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1879 Flowing Hair Stella, Gem Cameo Proof
1879 $4 PR65 Cameo PCGS Secure. CAC. In 1879, production of
the new silver dollar coin hit the eight-figure mark while lesser
denominations -- with the exception of the cent -- saw precipitous
reductions in the mintage of coins. With the business of regular
coinage somewhat stabilized, three native Englishmen worked
side-by-side at the Mint to create over a dozen pattern designs.
Chief Engraver William Barber and his son, Assistant Engraver
Charles E. Barber, were likely still adjusting to the addition of
George T. Morgan to the design department. Morgan had been referred
to Mint Director H.R. Linderman by London Mint Director Charles
Fremantle, after Linderman sought his advice regarding the
availability of talented die sinkers in England. Linderman had
lukewarm confidence in the father-son Barber team. Ted Schwarz, in
a November 1975 article in The Numismatist, quotes a letter
from the mint director to Fremantle: "The engraving of coinage and
medal dies has not been brought to much perfection in this country.
In England it appears to have reached a standard equal if not
superior to that of any other country." Morgan began working at the
Mint in October 1876 and within a year had developed a series of
half dollar patterns that would soon transform into the famous
Morgan dollar that was minted in vast quantities from 1878 through
1904, and again in 1921.
Rich Color and Stark Contrast
William Barber died unexpectedly on August 31, 1879, but not before he had managed to produce four patterns for the year -- his final creation was likely the Judd-1626 Goloid Metric dollar. The death of his father and other factors likely impacted Charles Barber's performance, as he only engraved five 1879-dated designs, compared to the eight patterns produced by Morgan. The final months of 1879 found a Mint without a chief engraver at the helm, as a successor had not yet been selected. Both Morgan and Barber sought the position, but in typical Mint -- or government in general -- fashion, the torch was passed to Charles Barber in early 1880.
The proposed coinage designs for 1879 included an unusual denomination -- a four dollar gold piece that was denominated as a "stella" by the Committee of Coinage, Weights, and Measures in 1879 (United States Pattern Coins by J.H. Judd, ninth edition). Fittingly, a large star was selected by the same committee as a symbol of the denomination -- stella is the Latin word for star -- and as a national emblem. Andrew Pollock, in his United States Patterns and Related Issues (1994), reproduces a February 1879 letter from Alexander Stephens, chairman of the aforementioned committee, to Secretary of the Treasury John Sherman. In that letter, Stephens offers a suggestion for the reverse design: "The reverse -- 'United States of America. Four Dollars. E Pluribus Unum. Deo est gloria,' and a large star emblazoned, in the words, 'One stella, 400 cents.'"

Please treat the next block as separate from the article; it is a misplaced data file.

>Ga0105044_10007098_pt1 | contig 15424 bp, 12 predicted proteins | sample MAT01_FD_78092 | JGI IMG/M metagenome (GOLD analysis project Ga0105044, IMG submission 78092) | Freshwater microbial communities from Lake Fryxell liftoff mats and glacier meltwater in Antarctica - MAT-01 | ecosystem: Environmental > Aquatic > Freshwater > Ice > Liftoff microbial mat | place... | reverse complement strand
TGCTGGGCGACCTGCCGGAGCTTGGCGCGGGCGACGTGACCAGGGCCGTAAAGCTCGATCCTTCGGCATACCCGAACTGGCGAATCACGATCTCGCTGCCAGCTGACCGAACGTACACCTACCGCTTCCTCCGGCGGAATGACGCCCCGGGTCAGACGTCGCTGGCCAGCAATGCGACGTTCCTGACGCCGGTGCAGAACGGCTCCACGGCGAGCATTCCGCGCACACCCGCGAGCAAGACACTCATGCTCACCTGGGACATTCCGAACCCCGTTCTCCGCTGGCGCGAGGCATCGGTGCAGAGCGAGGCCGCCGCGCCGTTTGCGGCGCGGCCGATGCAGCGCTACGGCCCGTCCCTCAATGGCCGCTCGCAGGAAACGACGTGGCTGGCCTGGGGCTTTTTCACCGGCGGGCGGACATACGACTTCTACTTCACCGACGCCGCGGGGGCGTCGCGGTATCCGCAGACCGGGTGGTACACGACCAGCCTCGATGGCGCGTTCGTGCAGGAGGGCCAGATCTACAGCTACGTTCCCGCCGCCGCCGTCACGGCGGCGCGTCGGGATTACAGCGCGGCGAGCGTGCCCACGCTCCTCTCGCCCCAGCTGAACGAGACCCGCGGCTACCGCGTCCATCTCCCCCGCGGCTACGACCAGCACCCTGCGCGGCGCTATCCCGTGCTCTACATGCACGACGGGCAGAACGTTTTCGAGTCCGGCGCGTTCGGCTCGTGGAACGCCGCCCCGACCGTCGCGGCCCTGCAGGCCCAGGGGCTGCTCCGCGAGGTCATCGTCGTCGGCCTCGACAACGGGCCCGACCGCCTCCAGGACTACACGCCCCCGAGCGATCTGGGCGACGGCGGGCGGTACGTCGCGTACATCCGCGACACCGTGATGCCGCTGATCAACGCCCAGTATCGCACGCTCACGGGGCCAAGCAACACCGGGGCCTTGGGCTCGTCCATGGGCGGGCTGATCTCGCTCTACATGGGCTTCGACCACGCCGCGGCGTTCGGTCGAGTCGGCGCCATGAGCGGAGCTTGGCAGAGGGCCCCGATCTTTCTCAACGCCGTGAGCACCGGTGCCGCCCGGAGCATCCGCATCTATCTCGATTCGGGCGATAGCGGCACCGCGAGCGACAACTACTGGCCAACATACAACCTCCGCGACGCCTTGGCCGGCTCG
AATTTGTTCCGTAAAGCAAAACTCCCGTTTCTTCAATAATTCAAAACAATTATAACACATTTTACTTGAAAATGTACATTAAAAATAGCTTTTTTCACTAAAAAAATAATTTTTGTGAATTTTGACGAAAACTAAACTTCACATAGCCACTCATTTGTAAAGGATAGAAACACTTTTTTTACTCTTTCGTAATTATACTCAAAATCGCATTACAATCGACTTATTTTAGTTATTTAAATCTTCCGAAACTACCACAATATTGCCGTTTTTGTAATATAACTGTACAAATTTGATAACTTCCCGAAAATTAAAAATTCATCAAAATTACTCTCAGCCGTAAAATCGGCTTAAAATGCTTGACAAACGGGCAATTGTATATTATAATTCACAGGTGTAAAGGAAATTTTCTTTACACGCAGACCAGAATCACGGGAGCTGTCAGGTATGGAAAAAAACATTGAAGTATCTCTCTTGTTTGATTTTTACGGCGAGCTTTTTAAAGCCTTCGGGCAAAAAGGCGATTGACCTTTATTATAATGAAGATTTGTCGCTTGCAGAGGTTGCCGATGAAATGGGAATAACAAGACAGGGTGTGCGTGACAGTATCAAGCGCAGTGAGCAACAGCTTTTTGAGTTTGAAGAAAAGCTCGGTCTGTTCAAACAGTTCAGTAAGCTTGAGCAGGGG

Which engraver actually designed and cut the reverse die for the stella patterns is not known. Based on the date of Stephen's letter, the elder Barber cannot be ruled out, although the style and mediocre workmanship is more reminiscent of Charles Barber's hand than the other two engravers. With more certainty, most numismatic researchers and pattern specialists associate the Flowing Hair stella obverse to Charles Barber and the Coiled Hair design to George Morgan. Barber's Flowing Hair design is unnatural, particularly in the area of Liberty's forehead and chin. Morgan's Coiled hair design, by comparison, is more balanced and realistic. We know that Morgan studied head modeling in-depth while at the Birmingham School of Art in England, whereas Barber developed his craft only through his apprenticeship to his father. Further evidence that the Flowing Hair design is the work of Barber can be observed by examining Liberty's headband; the letters of LIBERTY were applied by hand, but with poor spacing and positional relationship to each other, whereas Morgan's LIBERTY motto was artistically implemented.
The example offered here exudes abundant eye appeal. Deeply mirrored, orange-gold fields contrast beautifully with lighter honey-gold, frosty design elements, justly earning a Cameo designation from PCGS. Without the aid of magnification, we observe only splendidly preserved surfaces with no flaws worthy of mention. Intense examination reveals light planchet striations that are well concealed within Liberty's hair, but they are less pronounced on this piece than most other stellas that we have observed. PCGS has certified nine 1879 Flowing Hair stellas at the PR65 Cameo level, with 15 finer if including three specimens designated as Deep Cameo (6/12).(Registry values: P1) (NGC ID# 28B2, PCGS# 88057)
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